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Faux Leather Seat Bubbling

gidster99

Member
Feb 24, 2020
80
73
London
I am really upset, and wanted to get a sense from the community around whether this is a widespread issue and whether Tesla's response is acceptable.

In essence, after the really hot weather several weeks ago, I noticed a bubble in the drivers seat, right in the middle... I booked an appointment with Tesla Service for today (I figured waiting wouldn't really hurt, and my better half had offered to take it in and wait - an offer too good to refuse!)

Anyway, they phoned me today to tell me that, although they have the seat ready to install, the engineers believe the fault is mine, and so they won't cover it under warranty - to pay for it myself is well north of £1,400.

This was their exact response:
After submitting the photos supplied of your driver seat concern for investigation with our engineers, the route [sic.] cause has been advised is due to 'Anything from lotions, sunscreen, hair sprays or gels, hand sanitizers, e-cigarette or vape pen liquid, cleaning products, swimming pool chlorine’. Due to the issue not being a manufacturing defect and we're unable to process a replacement seat as a warranty claim.

Does this seem a reasonable response? Bear in mind that - to my knowledge - no lotions or sunscreen, hair spray (on my bum???!!!???) etc. has been applied to the centre of the drivers seat. Or anywhere in the car. In fact, the only thing that has been applied to any of the interiors is a slightly damp micro-fibre cloth.

The service person did ask their manager if this could be dealt with, but the manager confirmed not.

I have written in to Customer Services... not sure what will come of that.

But interested to hear if others have experienced the same / similar and what response they got / what they did about it.

Tesla Car Seat1.jpg
 

Medved_77

TM3 SR+ | MSM+Black | No FSD
Supporting Member
Jan 20, 2020
2,104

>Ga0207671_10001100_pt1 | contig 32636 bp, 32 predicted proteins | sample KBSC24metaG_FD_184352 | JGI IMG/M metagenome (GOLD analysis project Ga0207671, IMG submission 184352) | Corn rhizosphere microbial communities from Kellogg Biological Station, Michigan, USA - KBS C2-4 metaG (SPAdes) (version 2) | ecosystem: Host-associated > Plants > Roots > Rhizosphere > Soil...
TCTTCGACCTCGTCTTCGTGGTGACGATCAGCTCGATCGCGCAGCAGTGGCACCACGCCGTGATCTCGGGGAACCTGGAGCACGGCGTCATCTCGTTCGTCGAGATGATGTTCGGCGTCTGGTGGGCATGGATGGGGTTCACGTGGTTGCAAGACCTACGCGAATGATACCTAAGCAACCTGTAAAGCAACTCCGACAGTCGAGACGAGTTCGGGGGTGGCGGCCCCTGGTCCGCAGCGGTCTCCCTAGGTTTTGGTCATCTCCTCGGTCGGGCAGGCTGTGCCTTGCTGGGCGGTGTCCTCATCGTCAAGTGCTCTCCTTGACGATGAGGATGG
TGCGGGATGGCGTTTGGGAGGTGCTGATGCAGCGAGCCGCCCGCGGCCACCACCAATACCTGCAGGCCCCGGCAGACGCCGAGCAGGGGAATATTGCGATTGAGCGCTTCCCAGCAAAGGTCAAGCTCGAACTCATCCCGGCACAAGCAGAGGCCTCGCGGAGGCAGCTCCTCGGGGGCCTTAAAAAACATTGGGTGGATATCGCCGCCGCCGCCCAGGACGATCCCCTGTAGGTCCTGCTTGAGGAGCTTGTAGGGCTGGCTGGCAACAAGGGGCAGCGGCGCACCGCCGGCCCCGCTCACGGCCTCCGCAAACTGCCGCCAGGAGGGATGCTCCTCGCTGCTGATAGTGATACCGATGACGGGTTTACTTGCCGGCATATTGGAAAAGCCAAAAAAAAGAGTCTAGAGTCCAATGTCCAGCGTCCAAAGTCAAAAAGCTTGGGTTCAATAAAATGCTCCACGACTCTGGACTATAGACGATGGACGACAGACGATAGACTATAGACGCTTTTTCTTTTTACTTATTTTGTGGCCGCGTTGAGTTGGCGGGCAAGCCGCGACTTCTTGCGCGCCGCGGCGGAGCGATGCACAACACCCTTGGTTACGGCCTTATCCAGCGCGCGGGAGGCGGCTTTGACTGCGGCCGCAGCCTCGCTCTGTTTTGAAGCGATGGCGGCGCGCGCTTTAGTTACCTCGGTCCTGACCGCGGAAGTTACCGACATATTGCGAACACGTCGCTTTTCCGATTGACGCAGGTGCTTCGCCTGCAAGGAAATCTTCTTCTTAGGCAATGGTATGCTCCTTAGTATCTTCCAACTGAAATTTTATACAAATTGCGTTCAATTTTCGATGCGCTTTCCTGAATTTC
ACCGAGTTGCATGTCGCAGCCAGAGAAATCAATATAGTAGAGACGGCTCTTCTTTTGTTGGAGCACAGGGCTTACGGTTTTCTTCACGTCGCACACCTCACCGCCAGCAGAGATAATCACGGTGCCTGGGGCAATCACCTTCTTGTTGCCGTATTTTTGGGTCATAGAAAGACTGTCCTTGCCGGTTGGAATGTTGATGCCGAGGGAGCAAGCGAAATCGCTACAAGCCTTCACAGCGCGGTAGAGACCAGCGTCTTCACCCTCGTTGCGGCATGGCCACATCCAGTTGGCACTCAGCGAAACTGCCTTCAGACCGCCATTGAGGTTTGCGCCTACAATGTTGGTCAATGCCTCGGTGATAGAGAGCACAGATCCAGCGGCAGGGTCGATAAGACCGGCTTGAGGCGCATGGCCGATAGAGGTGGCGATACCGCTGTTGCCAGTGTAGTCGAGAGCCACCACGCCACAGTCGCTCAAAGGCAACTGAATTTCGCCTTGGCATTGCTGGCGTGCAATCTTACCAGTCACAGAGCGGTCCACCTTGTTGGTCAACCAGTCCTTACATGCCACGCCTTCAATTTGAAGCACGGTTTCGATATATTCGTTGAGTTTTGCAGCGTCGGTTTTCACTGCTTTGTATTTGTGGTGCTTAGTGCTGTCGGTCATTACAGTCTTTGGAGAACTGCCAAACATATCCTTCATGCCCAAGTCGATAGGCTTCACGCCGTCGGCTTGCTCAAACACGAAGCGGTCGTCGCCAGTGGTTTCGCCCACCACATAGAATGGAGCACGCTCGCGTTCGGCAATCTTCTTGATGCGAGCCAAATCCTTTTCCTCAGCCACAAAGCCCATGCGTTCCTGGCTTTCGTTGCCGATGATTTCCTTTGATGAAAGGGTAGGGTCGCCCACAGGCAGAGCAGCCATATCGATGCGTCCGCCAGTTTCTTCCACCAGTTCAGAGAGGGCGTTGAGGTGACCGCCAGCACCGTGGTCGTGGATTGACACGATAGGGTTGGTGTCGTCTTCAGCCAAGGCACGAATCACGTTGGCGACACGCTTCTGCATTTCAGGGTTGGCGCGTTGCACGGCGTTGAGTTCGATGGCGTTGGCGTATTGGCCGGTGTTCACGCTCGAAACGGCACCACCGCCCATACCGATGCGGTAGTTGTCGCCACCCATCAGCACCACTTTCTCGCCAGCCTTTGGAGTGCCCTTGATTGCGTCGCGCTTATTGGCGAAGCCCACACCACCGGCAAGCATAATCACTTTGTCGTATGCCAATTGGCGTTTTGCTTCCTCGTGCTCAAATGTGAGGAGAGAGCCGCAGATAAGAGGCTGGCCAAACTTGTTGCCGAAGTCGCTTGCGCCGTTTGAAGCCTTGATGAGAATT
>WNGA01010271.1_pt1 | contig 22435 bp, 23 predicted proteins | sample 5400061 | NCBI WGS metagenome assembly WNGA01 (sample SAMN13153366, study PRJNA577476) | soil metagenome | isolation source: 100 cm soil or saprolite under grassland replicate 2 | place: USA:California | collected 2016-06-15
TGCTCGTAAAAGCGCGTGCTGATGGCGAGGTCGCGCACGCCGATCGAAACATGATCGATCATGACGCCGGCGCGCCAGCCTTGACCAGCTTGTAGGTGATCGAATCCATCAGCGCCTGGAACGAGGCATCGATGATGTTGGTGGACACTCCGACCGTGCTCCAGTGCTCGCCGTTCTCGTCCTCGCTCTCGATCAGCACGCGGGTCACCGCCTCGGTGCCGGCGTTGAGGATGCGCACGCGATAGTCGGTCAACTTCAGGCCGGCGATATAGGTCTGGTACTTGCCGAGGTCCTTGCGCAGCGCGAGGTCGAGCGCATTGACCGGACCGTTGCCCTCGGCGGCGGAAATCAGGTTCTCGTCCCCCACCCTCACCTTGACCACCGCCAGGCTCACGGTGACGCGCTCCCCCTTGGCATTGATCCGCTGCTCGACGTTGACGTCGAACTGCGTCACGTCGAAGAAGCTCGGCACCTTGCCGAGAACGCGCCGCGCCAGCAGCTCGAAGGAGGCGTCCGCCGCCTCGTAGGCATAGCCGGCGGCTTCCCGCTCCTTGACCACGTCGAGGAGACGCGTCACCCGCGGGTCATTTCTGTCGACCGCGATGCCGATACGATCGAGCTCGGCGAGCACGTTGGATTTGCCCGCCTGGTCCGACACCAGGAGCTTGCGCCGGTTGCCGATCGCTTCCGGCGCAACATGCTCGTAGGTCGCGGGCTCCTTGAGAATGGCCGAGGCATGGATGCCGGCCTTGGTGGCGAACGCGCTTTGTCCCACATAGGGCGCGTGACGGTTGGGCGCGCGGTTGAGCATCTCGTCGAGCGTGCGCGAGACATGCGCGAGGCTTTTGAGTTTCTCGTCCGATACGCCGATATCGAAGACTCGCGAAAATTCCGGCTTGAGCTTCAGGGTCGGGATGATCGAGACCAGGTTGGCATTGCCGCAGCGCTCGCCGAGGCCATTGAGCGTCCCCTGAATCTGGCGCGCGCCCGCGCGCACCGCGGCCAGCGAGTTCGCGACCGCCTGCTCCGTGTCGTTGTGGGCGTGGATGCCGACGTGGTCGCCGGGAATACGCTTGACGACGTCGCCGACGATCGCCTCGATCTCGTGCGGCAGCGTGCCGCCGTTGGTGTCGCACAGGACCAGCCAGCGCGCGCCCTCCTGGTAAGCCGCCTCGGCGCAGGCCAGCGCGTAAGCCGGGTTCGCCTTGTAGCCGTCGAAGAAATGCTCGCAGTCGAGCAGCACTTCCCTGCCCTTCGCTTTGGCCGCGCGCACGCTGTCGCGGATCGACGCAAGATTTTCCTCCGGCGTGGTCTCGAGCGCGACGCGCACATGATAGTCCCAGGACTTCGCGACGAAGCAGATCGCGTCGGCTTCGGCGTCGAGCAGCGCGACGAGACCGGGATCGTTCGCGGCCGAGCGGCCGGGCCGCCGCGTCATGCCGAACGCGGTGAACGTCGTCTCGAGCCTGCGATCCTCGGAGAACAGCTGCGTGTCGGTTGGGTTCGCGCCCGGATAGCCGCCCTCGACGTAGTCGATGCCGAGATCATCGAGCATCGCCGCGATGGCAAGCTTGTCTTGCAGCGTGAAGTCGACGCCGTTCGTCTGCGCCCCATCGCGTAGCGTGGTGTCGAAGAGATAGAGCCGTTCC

2,165
Scotland
Lots of reports of bubbling headrests (which can easier be attributed to oils and hair products) but I've not seen this occur in the base of the seat before:


You've not got much to lose by continuing to pressure Tesla to resolve within warranty. I wish you good luck.
 

Jason71

Active Member
May 8, 2019
3,055
3,062
Shropshire
The fact that they don't all do that suggests something odd has happened to yours and Tesla will likely cling to that to turn you down.
Are they looking to replace the whole seat? That would be crazy if it's just the squab but that tends to be how they operate annoyingly
 

Peter 224

Member
May 9, 2021
379
245
Salisbury
If their faux leather is so sensitive to normal domestic creams and lotions it isn't fit for purpose because real cowhide leather is much, much tougher and cream/lotion resistant.
I'd be furious and push Tesla as far as you can.
In the end I would:
1. Get the seat re-trimmed in real leather
2. Never buy another car with this sort of faux leather.
 

Durzel

Active Member
Jul 17, 2019
3,546
2,549
Bath, UK
Surely the onus is on them to show what it actually was that did the damage, not just reel off a list of possible candidates (“cleaning products”??)

I don’t really get this attitude to be honest. Parts fail, that’s why warranties exist. If that weren’t the case they could basically say that any spontaneous failure is the fault of the owner, because “there’s X cars it in the field that this hasn’t happened to”.

I’d be pretty livid about this to be honest.
 

init6

Member
Oct 16, 2020
658
377
Scotland
Pretty sure none of those products would be used on the part of the body that touches that part of the seat. I'd definitely push back And that's assuming you drive naked!.
 

kelvin 660

White SR+ with LFP battery
Aug 21, 2020
310
219
Stonehouse
It looks really bad. How old is the car? How many miles driven? Did this happen over a few days or has it taken many months to happen?
 

gidster99

Member
Feb 24, 2020
80
73
London
I have written to Customer Services. I have explained the situation - the fact that none of that list of products has been used in the car (which has only done approx. 6,500 miles since Mar-2020). I have suggested this must be a manufacturing fault (and therefore covered under warranty). Furthermore, I have quoted the "satisfactory quality" aspect of the Consumer Rights Act 2015 (which judging by the responses here, clearly fails the test that any reasonable person would deem this satisfactory). [NOTE: assumes all of you are "reasonable people" !!! :) ]
I have also asked for the procedure to make a formal complaint due to the poor customer service I have received. And I threw in a line about how if this is not resolved to my satisfaction I would look to raise a dispute with the Motor Ombudsman.